Today Berneta is back at the farm, starting to work back into the everyday life and is so thankful for the support she and the family received throughout this journey. “I was overwhelmed with support from cards and phone calls from across the United States when word got out. It brought tears to my eyes and it opened my eyes to the great people we have. Some people I had never even met, but they took time to send a card to say they were praying for me, and the neighbors stepping in and the people we met,” she said, “it was just overwhelming.”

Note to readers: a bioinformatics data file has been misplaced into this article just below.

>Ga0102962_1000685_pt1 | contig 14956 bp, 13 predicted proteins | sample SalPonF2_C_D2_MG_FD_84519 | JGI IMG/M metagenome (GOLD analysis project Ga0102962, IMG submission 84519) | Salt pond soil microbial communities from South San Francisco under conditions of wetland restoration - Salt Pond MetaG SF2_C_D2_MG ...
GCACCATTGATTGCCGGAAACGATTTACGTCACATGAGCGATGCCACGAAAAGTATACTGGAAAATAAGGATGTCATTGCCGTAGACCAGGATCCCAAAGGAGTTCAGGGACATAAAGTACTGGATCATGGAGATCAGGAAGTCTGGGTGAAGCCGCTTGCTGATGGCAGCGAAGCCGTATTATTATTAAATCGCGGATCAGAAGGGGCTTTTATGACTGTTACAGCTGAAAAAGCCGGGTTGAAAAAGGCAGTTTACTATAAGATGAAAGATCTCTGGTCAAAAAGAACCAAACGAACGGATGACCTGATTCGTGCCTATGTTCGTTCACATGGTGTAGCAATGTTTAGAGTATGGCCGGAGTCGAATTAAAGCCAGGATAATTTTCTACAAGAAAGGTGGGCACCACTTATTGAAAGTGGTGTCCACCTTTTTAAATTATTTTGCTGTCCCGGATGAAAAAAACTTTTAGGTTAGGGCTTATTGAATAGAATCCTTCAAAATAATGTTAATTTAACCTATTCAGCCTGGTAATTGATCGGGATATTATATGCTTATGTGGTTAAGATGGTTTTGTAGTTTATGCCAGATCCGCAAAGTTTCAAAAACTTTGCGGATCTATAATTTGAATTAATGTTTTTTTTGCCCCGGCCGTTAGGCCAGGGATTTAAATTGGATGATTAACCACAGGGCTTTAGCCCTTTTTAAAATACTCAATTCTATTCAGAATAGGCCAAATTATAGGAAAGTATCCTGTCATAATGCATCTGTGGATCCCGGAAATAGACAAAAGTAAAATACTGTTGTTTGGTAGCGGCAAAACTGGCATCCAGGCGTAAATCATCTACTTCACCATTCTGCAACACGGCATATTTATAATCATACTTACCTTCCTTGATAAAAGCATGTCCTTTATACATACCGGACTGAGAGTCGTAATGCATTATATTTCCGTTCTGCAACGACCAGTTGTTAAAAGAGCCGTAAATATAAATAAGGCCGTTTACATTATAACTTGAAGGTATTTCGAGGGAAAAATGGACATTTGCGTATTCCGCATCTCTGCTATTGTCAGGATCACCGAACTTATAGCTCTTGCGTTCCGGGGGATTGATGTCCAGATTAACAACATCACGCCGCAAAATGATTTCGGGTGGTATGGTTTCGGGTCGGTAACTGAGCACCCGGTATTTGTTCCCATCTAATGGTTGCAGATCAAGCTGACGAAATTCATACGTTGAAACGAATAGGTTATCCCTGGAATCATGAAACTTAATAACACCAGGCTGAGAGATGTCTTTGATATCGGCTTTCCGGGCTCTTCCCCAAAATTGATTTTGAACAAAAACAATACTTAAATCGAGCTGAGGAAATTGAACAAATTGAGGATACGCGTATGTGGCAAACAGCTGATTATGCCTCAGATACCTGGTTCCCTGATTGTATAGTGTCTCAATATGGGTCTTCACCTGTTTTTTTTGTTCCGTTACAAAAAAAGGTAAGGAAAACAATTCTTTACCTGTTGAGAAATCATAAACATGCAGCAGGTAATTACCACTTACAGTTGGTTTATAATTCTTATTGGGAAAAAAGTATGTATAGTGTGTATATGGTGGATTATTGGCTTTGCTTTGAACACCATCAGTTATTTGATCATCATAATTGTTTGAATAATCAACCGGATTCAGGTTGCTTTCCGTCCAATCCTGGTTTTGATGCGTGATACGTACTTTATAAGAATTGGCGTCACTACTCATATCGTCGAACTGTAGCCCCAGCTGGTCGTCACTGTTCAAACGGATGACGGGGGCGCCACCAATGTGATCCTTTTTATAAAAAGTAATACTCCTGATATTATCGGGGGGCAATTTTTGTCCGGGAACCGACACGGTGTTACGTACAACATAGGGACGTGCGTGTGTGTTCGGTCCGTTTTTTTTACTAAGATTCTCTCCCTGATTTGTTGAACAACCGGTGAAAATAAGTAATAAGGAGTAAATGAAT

Berneta talked about many who came to their aid and helped give her peace of mind throughout this journey. “Aaron stepped up and made decisions on his own that had always been mutual and my husband, who has always been a great support, he had to figure out paying the bills. I was worried about it, but they handled it all and their decisions were as good as any I would have made!” she said. “Then there were the local boys and Emma who came to help. Aaron said people would just appear at milking time and when shows drew near. Cara Trotter came and became me. She took on cooking and babysitting and answering the phones. She gave me great peace of mind. And the food - Aaron said there was so much food they didn’t know what to do with it all. My cousin Ronnie and his wife Shelby brought meals every day for a week, and my brothers, their wives and my sisters all pitched in. Even the church family had a big send-off benefit before we went to John Hopkins. The parking lot was so full when I got there we couldn’t find a parking spot, and every friend I think I’ve had and people I didn’t know were there. Even Kevin and Dina Stoltzfus and Jim, Dave and Jill Trotter were there! I couldn’t believe that people were so gracious.”